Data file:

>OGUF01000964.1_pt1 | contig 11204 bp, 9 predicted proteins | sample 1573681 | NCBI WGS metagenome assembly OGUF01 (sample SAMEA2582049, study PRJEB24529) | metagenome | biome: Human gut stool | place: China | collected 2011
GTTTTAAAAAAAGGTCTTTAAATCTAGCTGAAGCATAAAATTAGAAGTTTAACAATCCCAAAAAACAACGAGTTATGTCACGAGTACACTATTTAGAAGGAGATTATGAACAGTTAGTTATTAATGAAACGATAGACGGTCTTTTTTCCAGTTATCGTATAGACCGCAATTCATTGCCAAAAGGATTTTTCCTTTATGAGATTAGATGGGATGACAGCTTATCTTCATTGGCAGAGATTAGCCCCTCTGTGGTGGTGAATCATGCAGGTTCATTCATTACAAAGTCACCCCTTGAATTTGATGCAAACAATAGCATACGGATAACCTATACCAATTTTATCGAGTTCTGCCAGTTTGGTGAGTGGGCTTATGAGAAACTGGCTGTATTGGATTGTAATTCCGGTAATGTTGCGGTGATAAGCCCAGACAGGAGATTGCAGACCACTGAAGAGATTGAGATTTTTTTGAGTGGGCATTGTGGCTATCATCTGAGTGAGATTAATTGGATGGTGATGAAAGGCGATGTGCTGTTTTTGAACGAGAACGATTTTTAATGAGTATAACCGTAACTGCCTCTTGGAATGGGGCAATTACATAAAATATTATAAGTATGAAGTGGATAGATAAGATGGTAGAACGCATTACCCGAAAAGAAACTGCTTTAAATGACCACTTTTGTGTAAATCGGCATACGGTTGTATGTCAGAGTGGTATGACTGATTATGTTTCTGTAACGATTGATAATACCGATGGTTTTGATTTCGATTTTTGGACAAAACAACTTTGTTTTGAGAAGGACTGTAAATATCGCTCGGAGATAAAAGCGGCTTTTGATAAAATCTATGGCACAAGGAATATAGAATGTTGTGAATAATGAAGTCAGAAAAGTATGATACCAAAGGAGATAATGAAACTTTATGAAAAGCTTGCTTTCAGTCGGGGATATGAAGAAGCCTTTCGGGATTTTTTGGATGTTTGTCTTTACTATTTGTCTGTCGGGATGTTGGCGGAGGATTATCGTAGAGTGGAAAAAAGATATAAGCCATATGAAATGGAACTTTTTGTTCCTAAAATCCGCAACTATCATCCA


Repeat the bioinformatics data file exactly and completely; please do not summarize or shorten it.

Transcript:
>OGUF01000964.1_pt1 | contig 11204 bp, 9 predicted proteins | sample 1573681 | NCBI WGS metagenome assembly OGUF01 (sample SAMEA2582049, study PRJEB24529) | metagenome | biome: Human gut stool | place: China | collected 2011
GTTTTAAAAAAAGGTCTTTAAATCTAGCTGAAGCATAAAATTAGAAGTTTAACAATCCCAAAAAACAACGAGTTATGTCACGAGTACACTATTTAGAAGGAGATTATGAACAGTTAGTTATTAATGAAACGATAGACGGTCTTTTTTCCAGTTATCGTATAGACCGCAATTCATTGCCAAAAGGATTTTTCCTTTATGAGATTAGATGGGATGACAGCTTATCTTCATTGGCAGAGATTAGCCCCTCTGTGGTGGTGAATCATGCAGGTTCATTCATTACAAAGTCACCCCTTGAATTTGATGCAAACAATAGCATACGGATAACCTATACCAATTTTATCGAGTTCTGCCAGTTTGGTGAGTGGGCTTATGAGAAACTGGCTGTATTGGATTGTAATTCCGGTAATGTTGCGGTGATAAGCCCAGACAGGAGATTGCAGACCACTGAAGAGATTGAGATTTTTTTGAGTGGGCATTGTGGCTATCATCTGAGTGAGATTAATTGGATGGTGATGAAAGGCGATGTGCTGTTTTTGAACGAGAACGATTTTTAATGAGTATAACCGTAACTGCCTCTTGGAATGGGGCAATTACATAAAATATTATAAGTATGAAGTGGATAGATAAGATGGTAGAACGCATTACCCGAAAAGAAACTGCTTTAAATGACCACTTTTGTGTAAATCGGCATACGGTTGTATGTCAGAGTGGTATGACTGATTATGTTTCTGTAACGATTGATAATACCGATGGTTTTGATTTCGATTTTTGGACAAAACAACTTTGTTTTGAGAAGGACTGTAAATATCGCTCGGAGATAAAAGCGGCTTTTGATAAAATCTATGGCACAAGGAATATAGAATGTTGTGAATAATGAAGTCAGAAAAGTATGATACCAAAGGAGATAATGAAACTTTATGAAAAGCTTGCTTTCAGTCGGGGATATGAAGAAGCCTTTCGGGATTTTTTGGATGTTTGTCTTTACTATTTGTCTGTCGGGATGTTGGCGGAGGATTATCGTAGAGTGGAAAAAAGATATAAGCCATATGAAATGGAACTTTTTGTTCCTAAAATCCGCAACTATCATCCA